Originally Posted by wingNwing
Hey Shawn, happy new year! While you're here, could you comment on the cutting board thing? If ours is plastic, but only used for vegetables, are we okay? Vinegar wipe sounds good?
Hey Eryka, happy new year to you and Dan as well.
The debate on wooden vs. plastic cutting boards will likely be a personal choice at the end of the day. I did some research on the topic after a student brought it up in class one day. The best scientific proof I could find was a study performed at UC Davis, part of it is linked here: UC-Davis Food Safety Laboratory: Cutting Board Research
and at the bottom here: Debate Over Wooden or Plastic Cutting Boards Ends Here
I did a armature study myself using a black light that we use in our sanitation classes to show students the bacteria left on their hands after washing them. What I found was consistent with what the UC Davis study determined.
From the link below:
The following discussion won't settle all disputes, but this is what I've learned from research and it is therefore the set of guidelines I put into practice for myself. I rarely get sick.
Wood: Trees don't have the same type of circulatory system as mammals have and therefore cannot rush white blood cells (they don't have those either) to the source of an infection as we can. Wood fibers contain antibacterial compounds that help protect trees from infection. Tests done on wood cutting boards (source below) show that bacteria introduced onto the surface in a laboratory is naturally reduced to safe levels after a while. This is true whether the boards are new and smooth or used and scored with knife grooves. Wood, even dead wood, naturally kills bacteria.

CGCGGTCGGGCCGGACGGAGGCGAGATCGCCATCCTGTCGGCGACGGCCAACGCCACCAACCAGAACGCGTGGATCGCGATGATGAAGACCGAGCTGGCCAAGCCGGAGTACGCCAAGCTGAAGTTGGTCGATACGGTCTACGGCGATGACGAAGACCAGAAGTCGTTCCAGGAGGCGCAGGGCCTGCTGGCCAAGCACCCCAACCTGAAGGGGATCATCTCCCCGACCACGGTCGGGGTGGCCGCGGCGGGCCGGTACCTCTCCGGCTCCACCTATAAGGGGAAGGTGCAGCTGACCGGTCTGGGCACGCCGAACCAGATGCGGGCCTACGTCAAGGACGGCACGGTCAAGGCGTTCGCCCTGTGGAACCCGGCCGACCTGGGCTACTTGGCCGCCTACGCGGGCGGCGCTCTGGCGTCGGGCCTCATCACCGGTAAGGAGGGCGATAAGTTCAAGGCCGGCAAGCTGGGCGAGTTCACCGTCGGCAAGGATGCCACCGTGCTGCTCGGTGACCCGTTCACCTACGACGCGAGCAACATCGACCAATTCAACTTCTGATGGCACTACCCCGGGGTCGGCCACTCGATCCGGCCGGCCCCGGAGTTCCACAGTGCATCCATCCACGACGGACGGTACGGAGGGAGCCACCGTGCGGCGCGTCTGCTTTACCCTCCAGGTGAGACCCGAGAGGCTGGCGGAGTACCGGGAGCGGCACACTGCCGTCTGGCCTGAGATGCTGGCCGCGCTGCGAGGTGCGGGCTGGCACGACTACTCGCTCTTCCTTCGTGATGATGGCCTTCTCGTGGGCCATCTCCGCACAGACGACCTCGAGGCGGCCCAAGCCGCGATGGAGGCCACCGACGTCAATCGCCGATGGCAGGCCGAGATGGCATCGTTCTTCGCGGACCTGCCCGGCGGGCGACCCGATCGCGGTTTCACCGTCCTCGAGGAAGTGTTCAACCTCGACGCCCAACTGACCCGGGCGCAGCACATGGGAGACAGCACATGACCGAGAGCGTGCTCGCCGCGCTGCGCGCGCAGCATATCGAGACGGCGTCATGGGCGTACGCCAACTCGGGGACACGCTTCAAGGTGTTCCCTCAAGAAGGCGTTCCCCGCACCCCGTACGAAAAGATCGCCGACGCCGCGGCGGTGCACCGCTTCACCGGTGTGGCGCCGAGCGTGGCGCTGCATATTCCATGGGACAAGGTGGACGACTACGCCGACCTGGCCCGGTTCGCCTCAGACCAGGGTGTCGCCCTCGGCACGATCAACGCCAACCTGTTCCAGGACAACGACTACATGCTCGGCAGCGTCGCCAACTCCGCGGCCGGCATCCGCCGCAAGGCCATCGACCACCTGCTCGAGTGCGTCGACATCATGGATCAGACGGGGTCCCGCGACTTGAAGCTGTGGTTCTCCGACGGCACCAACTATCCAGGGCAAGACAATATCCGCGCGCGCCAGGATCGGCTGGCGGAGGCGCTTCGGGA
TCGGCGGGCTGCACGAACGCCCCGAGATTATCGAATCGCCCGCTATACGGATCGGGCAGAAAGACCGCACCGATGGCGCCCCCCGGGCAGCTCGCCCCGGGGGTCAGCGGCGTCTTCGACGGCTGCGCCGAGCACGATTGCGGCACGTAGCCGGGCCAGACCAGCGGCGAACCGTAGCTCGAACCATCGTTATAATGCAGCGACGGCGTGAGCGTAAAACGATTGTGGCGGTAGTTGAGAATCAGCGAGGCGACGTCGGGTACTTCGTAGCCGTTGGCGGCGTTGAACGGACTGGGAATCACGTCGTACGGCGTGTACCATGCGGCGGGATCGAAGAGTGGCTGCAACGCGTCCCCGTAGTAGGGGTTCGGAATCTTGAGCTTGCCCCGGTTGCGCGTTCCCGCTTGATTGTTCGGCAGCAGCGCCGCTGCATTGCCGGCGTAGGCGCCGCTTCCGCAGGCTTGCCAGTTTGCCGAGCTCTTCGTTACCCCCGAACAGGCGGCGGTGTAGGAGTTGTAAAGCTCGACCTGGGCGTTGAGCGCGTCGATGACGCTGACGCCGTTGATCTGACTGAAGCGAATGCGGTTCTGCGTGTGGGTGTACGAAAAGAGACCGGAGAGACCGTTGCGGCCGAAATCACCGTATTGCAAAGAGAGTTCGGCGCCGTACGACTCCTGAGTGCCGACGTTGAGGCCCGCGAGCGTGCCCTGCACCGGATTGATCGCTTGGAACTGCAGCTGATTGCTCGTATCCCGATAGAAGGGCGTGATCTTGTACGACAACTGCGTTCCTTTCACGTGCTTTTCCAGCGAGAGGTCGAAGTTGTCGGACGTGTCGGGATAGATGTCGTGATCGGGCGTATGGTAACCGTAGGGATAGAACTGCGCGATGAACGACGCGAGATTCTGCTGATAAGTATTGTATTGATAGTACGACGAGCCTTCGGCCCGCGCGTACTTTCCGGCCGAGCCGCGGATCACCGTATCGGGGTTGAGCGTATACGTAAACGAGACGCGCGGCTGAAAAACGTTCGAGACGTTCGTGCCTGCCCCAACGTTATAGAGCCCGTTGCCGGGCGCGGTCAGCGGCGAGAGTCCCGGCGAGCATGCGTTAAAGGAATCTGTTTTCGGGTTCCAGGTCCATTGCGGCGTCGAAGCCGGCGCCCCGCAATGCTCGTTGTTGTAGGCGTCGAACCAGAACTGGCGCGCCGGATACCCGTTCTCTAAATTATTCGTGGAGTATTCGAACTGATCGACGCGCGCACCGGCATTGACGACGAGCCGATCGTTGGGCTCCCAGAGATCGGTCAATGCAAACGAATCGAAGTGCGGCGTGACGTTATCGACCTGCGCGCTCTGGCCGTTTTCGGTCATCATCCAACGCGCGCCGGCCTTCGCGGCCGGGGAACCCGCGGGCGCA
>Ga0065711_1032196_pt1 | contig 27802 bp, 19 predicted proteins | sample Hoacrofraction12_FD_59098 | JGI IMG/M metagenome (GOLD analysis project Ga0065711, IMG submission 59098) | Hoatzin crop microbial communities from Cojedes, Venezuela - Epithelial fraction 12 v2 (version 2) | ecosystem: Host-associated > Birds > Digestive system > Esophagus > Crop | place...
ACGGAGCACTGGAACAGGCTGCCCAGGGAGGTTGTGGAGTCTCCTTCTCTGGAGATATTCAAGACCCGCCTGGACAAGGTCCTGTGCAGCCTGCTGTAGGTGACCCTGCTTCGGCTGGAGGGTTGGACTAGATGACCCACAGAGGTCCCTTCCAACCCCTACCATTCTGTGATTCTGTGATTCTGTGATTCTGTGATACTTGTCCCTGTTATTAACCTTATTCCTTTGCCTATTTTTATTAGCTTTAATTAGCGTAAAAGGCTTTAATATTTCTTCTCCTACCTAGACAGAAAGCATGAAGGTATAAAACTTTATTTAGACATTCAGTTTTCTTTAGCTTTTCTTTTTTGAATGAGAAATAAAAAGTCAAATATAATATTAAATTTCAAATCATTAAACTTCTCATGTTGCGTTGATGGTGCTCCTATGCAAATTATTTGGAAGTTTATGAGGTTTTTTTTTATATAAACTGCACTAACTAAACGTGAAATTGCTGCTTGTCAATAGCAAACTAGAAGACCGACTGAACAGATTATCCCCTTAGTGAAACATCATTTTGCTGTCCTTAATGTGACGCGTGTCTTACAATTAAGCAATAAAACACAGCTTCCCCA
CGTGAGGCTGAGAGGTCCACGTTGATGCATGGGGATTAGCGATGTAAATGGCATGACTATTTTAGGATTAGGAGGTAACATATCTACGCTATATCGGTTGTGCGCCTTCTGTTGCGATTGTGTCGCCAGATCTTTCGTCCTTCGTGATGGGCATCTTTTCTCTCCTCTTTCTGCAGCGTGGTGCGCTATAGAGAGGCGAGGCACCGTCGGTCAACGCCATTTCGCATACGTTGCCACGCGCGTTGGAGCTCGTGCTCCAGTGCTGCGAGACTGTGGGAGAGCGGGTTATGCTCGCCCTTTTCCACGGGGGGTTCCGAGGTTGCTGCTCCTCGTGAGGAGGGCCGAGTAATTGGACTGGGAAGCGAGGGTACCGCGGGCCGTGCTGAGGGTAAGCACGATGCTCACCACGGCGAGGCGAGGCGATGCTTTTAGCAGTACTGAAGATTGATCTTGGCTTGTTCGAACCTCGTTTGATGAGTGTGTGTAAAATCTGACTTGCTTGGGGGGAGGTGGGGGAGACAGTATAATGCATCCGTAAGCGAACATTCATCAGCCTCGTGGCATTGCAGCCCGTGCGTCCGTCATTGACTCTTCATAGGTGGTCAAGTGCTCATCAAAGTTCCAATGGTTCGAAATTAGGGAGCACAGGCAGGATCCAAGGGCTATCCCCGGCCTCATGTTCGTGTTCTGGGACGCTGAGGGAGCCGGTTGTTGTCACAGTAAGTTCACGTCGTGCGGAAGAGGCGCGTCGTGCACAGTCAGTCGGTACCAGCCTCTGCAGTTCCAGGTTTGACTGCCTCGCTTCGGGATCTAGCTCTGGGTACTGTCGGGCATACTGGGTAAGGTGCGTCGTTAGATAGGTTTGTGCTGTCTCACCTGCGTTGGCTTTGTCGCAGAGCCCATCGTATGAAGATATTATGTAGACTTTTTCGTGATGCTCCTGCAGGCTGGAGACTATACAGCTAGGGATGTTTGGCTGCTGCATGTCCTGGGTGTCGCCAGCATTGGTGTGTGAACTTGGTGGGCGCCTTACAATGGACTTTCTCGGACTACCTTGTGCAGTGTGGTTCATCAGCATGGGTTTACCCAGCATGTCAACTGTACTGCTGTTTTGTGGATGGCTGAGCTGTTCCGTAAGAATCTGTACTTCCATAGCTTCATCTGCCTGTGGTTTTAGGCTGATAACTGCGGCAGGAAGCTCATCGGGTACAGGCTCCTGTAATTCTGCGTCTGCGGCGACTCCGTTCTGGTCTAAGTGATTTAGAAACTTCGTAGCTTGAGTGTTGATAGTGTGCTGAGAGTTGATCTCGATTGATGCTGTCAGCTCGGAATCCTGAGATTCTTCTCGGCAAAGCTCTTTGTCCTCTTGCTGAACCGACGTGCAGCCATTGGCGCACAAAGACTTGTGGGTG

Plastic: Plastic cutting boards are safe when new. Cleaning the surface significantly reduces bacteria to safe levels. However, knife grooves in plastic harbor bacteria, which cannot be removed with normal hand washing. When a knife-scored plastic cutting board is mechanically cleaned (in an electric dishwasher), bacteria is reduced to safe levels.
As for plastic boards, unless they are small enough to fit into an automatic dishwasher, and they are cleaned in the machine after every use, they should be avoided. Research has shown that wood is safer.Product Review - Cutting Boards
One has to be sensible using either. If plastic shows any signs of wear you should replace it, wood should last until it falls apart. Lastly, I prefer using wooden cutting boards with my knives. Another note, I use a few different boards, one for meat & poultry prep, one for cooked food carving, and one for vegetables, all wood. At home (using a dishwasher) and in a commercial kitchen plastic boards make sense.